This beautifully carved America-France Liberty cabinet was created for the Louisiana State Exhibit at the 1904 St. Louis World’s Fair, also known as the Louisiana Purchase Exposition. Crafted of walnut, this cabinet celebrates both the special relationship between the United States and France and the amazing variety of life to be found in the Louisiana Territory. A tour-de-force of Louisiana artistry, this cupboard was included in one of the most important expositions of art, industry and culture of all time.
This one-of-a-kind cupboard’s outstanding design blends rich symbolism with exceptional artistry. The highly detailed carvings tell the story of French and American cooperation and the two countries’ mutual love of liberty and cultural excellence. The top finial bears representations of Marianne, France’s symbol of liberty, and her two children, France and Louisiana, are joined by America’s Lady Liberty on the cabinet’s top half. Surrounding these highly important symbols are intricate carvings of lush animal and plant life, and portrait medallions representing the many different historical figures, including Theodore Roosevelt and Mark Twain.
The cabinet’s lower half is equally symbolic. Two busts that almost certainly portray Thomas Jefferson, the chief architect of the Louisiana Purchase, and Philippe II, duc d’Orléans, for whom the city of New Orleans is named, take a prominent position. And the Exposition itself is honored with tableaux carved in bas relief on the lower cupboard doors. These display symbols of music, writing, painting, drama and sculpture on the left, and agriculture and industry on the right, with carvings of a watering can, scythe, protractor and compass, all tools of the art and industry that made the territory so great in only a century’s time.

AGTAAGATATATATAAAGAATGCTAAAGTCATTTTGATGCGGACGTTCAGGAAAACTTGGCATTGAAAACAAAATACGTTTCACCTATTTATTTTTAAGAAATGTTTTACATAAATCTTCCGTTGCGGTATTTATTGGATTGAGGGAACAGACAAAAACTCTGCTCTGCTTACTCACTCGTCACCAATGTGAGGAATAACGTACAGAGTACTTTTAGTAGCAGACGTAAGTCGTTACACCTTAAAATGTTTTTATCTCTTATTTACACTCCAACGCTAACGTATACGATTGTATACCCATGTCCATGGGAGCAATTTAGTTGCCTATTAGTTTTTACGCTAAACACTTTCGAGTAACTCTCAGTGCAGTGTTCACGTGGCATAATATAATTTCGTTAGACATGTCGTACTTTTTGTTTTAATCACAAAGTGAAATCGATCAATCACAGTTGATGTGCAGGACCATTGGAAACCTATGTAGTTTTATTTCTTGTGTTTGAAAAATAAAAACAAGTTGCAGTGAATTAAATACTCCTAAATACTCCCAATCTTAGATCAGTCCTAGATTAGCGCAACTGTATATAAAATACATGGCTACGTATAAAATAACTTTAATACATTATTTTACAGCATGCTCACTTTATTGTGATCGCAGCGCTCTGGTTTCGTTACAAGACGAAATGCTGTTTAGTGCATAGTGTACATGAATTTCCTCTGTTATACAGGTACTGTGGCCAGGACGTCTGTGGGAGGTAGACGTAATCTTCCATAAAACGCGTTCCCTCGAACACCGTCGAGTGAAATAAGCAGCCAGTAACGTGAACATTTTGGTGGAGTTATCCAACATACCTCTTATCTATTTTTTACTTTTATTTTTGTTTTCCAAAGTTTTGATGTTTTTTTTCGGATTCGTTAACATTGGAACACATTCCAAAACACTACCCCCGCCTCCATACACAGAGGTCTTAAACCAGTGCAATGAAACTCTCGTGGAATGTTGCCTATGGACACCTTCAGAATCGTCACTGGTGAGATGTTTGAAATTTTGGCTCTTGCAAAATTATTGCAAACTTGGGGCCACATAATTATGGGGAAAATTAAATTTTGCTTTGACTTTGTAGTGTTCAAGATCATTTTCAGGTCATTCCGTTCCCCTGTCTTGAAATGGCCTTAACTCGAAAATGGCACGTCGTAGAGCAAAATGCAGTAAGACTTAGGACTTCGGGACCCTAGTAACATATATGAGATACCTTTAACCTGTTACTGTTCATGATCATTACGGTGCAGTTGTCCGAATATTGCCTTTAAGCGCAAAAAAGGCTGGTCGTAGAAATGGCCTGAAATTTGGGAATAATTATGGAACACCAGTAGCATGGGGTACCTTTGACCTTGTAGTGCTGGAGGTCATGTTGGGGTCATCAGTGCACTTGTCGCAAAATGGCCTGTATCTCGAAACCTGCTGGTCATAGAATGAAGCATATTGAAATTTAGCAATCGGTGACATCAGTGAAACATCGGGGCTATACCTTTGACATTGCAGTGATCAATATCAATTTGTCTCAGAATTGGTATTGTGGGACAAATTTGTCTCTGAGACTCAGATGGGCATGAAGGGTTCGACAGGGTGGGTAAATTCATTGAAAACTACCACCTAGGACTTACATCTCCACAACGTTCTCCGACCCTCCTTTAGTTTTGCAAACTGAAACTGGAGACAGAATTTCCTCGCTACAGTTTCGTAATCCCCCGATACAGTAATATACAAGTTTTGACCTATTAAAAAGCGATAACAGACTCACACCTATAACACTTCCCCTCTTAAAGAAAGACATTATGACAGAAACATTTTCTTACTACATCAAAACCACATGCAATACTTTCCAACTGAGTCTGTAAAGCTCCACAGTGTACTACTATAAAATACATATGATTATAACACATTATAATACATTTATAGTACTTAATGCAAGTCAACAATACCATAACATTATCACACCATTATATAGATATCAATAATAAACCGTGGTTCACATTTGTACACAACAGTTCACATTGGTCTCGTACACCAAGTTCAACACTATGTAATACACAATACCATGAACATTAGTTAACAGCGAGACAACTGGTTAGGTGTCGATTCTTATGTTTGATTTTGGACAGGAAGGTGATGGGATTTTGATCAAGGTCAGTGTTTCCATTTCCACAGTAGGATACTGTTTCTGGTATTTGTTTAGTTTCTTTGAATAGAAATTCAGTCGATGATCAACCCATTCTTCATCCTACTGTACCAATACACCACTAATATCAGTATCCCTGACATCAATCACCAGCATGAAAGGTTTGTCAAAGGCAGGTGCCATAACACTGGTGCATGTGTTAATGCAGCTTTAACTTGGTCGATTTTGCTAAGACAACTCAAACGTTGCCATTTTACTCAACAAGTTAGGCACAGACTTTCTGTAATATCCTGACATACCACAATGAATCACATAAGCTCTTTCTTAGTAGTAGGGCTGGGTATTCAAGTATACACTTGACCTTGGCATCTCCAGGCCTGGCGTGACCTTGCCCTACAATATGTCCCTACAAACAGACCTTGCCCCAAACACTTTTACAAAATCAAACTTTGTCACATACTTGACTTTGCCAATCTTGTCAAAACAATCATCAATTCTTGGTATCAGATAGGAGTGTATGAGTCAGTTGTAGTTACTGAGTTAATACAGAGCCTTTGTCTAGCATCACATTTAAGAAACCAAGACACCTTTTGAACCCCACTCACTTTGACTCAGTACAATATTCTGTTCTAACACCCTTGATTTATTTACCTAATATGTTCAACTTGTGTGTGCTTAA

Furniture featured at the St. Louis World’s Fair, one of the most magnificent ever to be held, was among the finest made during the 19th and early 20th centuries. Exhibitors came from all parts of the United States and the four corners of the globe, and to be chosen to exhibit was truly a great honor. To find an item that was featured, especially one of such incredible meaning and in such excellent condition, is extraordinary.
48” wide x 22” deep x 96” high
In 1899, a committee was formed in order to put on an exhibition commemorating the centennial of the Louisiana Purchase. Five years later, the Louisiana Purchase Exposition, also known as the St. Louis World’s Fair, officially opened it gates, and became the most fantastic exhibition of international art, industry and culture. The fair featured exhibits by almost every state in the Union, each housed in its own uniquely designed building, as well as buildings, known as Palaces, dedicated to such disciplines as Manufacture, Education and Fine Art. A wonder since its very first day, the Exposition introduced the public to new foods such as the waffle-style ice cream cone, the hamburger, hot dog, peanut butter, iced tea, cotton candy, Dr. Pepper and Puffed Wheat cereal. Human beings were also on exhibit, in more ways than one. The fair featured noted speakers such as Helen Keller. A “human zoo” was featured on the site, and housed members from the Igorot tribe of the Philippines, Native Americans such as famed warrior Geronimo, and Pygmy tribesman Ota Benga.